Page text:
Last week, Tesla CEO and real-life mad scientist Elon Musk shot a car into space. Part of his SpaceX company testing the most powerful rocket in the world, The Falcon Heavy. The rocket is part of Musk’s hopes to eventually make space travel as common as taking a cross-country flight and other fun space ventures. The car is a $100,000 Tesla Roadster that was Musk’s own personal vehicle. There’s a dummy in the driver seat name Starman, the radio is playing David Bowie on a loop, and the touchscreen display says “Don’t Panic!” from “The Hitchhiker’s Guide to the Galaxy.”
Now let us set the scientific achievements of this off to the side for a moment—that’s really freakin’ cool! There is a car in space and it’s playing David Bowie on a loop. At first, I was a bit perplexed why anyone would shoot their own $100,000 car into space—but then I remembered that Elon Musk is worth more money than I could ever hope to have to my name (pause as I look out the window somberly while “Sound of Silence” plays). One of the hopes for the car’s stellar voyage is that it will reach Mars and enter that planet’s orbit. Now I may have some of this confused so if my science or facts on this isn’t 100%, apologies in advance.
Two things occur to me as I think about this Roadster making its way to Mars. One, if it’s not playing Bowie’s “Life on Mars” when it arrives then this whole mission will have been a colossal failure. Two, I know that when this car arrives at Mars it will be greeted by a school charity car wash set up next to the Big Lots. Right now there is a classroom full of science students at every high school in the area rushing to launch their own missions to wash space vehicles so they can go to New York.
This is the start of what I’m sure us humans are bound to do, create amazing intergalactic space freeways. Think of all the possibilities! I’m sure Apple or Google is working on a way to add the Crab Nebula to their map programs. Why in a decade’s time you may be saying to your iPhone “Hey Siri, I need directions to Alpha Centauri.” It may not be long before you power up your Space Roadster, make a wrong turn by Venus, and hear “In 3.1 lightyears, make a U-Turn.”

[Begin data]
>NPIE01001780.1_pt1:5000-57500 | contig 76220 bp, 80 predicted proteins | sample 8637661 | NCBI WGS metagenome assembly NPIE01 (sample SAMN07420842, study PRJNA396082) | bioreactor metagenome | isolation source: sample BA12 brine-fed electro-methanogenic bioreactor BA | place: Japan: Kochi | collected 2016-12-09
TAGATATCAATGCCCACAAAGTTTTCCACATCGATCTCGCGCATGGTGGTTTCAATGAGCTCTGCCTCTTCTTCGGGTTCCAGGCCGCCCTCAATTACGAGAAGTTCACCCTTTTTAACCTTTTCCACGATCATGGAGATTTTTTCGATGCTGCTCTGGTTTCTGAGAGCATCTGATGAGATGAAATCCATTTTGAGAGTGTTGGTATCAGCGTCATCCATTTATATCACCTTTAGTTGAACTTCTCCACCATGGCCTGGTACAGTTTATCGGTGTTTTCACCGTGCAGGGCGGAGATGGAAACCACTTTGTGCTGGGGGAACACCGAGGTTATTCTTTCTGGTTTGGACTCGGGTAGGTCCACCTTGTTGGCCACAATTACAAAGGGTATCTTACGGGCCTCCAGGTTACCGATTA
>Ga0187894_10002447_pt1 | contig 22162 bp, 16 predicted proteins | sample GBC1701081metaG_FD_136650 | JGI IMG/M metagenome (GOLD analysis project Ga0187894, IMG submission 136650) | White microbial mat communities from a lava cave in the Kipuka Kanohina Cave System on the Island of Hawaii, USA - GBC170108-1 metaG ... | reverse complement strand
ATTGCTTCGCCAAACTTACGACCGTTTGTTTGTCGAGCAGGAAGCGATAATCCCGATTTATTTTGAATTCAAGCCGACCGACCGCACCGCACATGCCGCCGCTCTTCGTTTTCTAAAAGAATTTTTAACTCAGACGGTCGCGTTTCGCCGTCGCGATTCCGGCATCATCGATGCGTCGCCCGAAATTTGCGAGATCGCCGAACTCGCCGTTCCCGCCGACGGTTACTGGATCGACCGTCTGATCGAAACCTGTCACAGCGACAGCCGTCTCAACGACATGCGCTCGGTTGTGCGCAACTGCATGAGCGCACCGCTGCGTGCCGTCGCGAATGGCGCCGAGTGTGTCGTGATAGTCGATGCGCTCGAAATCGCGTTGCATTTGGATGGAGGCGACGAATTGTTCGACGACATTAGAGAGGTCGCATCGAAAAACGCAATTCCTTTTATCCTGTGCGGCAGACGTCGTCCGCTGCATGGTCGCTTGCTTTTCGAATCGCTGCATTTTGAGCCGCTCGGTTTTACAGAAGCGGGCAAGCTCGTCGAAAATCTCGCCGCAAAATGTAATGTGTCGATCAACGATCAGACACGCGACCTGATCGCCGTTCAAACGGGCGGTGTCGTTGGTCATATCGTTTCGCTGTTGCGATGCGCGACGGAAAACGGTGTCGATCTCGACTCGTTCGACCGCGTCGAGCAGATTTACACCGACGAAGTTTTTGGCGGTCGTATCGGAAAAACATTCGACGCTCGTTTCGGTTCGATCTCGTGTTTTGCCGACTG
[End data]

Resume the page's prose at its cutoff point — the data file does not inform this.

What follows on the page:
I’m looking forward to Pluto Disney opening up, and I hear that they just opened a Cracker Barrel off exit 9,278 on Space-81. As we think of space travel becoming more like regional travel, there is one VERY important question we must ask. What planets will become Space Gatlinburg and Space Myrtle Beach? Where will the first Ripley’s branded space attraction open, and who will be the first to open a restaurant in space? IHOP or Waffle House?
What if I propose this not as a way to clutter up our galaxy, but as a way to show the universe how awesome we humans can be when we’re not constantly fighting one another (that’s the heavy thought line in the humor piece, folks. I’ll accept my Pulitzer now). Think of how great it will be when we greet aliens from another world not with pomp and circumstance and a military presence, but by sitting down to break bread over the legendary Shoney’s Breakfast Buffet.
I want our alien friends to learn not of the wonders just of our world, our culture, and our arts—but of Gas Station hot dogs and those packs of Slim Jim that have the cheese stick and the sausage together. I hope to personally one day be able to say to the ambassador from Outer Ringmar “On behalf of the people of Earth, we welcome you! Please try one of these Pizza flavored Combos.”
I, for one, welcome our new space freeways and exits packed full of convenience. Just think of how nice it will be to hear one of those ads on the radio for Motel Six saying “We’ll leave the airlock on for ya.” A new day is coming my friends. A day in which I can order a Scattered, Smothered, and Covered while having a lovely view of the rings of Saturn. See you next week.